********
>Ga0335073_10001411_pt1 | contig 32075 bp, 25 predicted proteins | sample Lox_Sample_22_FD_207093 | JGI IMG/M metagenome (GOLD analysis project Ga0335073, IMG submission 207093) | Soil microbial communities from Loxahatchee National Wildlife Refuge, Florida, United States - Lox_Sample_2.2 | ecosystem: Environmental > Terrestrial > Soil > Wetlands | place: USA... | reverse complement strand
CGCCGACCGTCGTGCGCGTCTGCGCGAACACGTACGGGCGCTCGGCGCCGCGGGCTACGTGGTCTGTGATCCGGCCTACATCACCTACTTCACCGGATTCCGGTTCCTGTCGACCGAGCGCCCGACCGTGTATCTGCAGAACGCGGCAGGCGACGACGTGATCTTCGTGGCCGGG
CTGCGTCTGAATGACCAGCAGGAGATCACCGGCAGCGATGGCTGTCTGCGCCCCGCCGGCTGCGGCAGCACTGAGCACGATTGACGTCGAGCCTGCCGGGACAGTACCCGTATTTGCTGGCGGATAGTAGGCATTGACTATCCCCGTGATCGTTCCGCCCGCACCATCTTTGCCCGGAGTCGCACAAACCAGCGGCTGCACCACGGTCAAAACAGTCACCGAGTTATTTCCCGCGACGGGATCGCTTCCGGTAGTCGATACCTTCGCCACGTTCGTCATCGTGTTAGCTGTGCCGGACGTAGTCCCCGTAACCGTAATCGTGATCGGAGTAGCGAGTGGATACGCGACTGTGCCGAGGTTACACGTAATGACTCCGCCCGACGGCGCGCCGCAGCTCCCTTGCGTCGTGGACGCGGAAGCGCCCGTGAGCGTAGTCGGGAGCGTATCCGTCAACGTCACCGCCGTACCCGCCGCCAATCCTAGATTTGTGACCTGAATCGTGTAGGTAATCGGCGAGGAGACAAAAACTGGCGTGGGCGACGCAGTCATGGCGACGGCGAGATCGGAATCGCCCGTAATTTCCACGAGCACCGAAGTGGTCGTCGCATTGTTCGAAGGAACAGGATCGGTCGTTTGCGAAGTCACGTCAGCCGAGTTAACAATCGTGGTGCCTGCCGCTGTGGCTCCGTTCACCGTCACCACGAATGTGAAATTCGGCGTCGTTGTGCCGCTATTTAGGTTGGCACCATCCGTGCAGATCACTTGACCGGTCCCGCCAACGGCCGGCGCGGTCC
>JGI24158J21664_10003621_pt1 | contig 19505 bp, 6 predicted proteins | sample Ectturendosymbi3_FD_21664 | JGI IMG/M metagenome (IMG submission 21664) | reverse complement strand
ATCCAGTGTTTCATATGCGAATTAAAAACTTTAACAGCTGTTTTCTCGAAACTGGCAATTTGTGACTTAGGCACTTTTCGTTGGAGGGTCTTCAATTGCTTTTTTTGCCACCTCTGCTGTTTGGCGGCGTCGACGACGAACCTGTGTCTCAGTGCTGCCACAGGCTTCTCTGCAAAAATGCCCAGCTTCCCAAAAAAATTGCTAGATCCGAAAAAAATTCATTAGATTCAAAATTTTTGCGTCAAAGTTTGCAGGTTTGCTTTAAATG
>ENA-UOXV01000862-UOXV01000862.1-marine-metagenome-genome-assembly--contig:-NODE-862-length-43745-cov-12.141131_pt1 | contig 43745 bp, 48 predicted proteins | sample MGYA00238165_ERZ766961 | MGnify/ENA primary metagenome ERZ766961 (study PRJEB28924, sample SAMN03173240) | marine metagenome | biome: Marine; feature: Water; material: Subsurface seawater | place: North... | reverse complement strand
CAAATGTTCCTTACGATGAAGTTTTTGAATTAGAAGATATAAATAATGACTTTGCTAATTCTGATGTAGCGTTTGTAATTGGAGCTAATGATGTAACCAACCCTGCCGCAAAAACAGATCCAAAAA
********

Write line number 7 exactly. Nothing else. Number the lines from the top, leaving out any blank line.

CAAATGTTCCTTACGATGAAGTTTTTGAATTAGAAGATATAAATAATGACTTTGCTAATTCTGATGTAGCGTTTGTAATTGGAGCTAATGATGTAACCAACCCTGCCGCAAAAACAGATCCAAAAA